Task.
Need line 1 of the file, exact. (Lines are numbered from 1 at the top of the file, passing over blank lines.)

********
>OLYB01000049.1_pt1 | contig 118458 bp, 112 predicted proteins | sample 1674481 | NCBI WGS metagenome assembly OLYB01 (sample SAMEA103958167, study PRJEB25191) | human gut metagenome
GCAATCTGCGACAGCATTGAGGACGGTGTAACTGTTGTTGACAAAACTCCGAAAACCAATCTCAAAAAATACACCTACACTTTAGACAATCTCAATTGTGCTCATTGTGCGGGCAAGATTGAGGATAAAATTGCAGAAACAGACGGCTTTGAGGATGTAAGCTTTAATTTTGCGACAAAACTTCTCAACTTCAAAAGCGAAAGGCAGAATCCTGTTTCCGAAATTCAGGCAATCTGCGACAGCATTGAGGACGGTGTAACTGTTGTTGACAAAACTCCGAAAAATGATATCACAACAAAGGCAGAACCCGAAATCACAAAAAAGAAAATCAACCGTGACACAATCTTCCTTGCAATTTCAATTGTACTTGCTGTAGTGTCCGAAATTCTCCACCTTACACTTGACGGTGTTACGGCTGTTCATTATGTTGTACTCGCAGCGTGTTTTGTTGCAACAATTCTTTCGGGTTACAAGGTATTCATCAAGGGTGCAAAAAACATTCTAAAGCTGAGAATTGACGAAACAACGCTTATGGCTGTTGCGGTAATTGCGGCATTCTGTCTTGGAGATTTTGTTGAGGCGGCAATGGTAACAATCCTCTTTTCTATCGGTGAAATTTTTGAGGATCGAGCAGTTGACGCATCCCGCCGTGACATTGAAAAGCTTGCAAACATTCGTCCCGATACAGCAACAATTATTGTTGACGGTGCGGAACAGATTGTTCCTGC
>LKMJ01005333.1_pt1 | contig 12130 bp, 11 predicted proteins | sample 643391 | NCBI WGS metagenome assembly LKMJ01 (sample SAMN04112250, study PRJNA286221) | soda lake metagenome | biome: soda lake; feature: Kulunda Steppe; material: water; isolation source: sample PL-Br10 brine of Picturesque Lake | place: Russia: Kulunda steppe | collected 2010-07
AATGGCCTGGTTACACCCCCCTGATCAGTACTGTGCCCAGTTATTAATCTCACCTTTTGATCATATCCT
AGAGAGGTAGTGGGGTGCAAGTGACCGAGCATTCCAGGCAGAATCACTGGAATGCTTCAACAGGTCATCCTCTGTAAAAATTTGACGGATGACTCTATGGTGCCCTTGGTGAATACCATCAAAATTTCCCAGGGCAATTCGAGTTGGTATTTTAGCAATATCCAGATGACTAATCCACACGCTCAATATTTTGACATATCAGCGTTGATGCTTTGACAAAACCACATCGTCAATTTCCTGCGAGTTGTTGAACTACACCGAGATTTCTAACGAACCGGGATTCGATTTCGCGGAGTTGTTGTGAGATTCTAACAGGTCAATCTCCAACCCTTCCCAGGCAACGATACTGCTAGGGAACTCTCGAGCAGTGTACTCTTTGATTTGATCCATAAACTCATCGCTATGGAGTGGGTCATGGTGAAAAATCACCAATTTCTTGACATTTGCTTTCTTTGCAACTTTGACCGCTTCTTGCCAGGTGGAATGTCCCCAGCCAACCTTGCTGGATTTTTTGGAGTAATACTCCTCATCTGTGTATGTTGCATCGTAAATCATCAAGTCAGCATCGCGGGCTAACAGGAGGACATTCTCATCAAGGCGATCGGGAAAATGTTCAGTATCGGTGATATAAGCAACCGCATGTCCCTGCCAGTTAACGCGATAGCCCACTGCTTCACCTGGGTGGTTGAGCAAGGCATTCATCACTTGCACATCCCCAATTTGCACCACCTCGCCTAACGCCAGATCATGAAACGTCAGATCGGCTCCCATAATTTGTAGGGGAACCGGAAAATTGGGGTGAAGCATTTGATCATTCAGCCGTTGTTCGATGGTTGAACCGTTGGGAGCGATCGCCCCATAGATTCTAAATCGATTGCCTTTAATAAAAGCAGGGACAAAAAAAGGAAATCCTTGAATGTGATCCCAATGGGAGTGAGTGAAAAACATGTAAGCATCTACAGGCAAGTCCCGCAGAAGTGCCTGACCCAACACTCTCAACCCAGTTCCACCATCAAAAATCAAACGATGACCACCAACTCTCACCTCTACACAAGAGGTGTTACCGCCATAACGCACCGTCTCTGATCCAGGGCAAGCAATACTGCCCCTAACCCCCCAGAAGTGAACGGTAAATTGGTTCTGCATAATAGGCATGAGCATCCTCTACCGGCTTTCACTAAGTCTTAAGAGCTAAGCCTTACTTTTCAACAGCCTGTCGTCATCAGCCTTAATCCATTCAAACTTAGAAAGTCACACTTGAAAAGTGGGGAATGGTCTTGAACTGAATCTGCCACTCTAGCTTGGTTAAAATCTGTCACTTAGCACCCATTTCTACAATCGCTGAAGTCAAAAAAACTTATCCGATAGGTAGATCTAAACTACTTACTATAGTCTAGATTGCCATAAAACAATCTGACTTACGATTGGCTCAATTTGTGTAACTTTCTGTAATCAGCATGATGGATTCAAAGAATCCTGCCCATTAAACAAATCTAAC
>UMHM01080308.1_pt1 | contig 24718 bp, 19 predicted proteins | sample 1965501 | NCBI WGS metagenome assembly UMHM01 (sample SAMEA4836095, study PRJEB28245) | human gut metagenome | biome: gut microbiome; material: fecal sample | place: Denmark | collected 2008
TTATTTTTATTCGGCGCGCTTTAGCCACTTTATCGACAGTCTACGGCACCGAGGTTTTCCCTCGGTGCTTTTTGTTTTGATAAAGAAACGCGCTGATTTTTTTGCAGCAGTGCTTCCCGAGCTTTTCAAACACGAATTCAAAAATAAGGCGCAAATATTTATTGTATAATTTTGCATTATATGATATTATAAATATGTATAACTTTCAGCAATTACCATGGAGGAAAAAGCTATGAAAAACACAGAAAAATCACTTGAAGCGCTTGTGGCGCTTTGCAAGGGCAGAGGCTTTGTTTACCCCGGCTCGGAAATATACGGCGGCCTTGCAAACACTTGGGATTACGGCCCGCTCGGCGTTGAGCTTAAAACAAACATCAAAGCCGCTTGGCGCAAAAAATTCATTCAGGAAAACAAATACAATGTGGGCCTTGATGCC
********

>OLYB01000049.1_pt1 | contig 118458 bp, 112 predicted proteins | sample 1674481 | NCBI WGS metagenome assembly OLYB01 (sample SAMEA103958167, study PRJEB25191) | human gut metagenome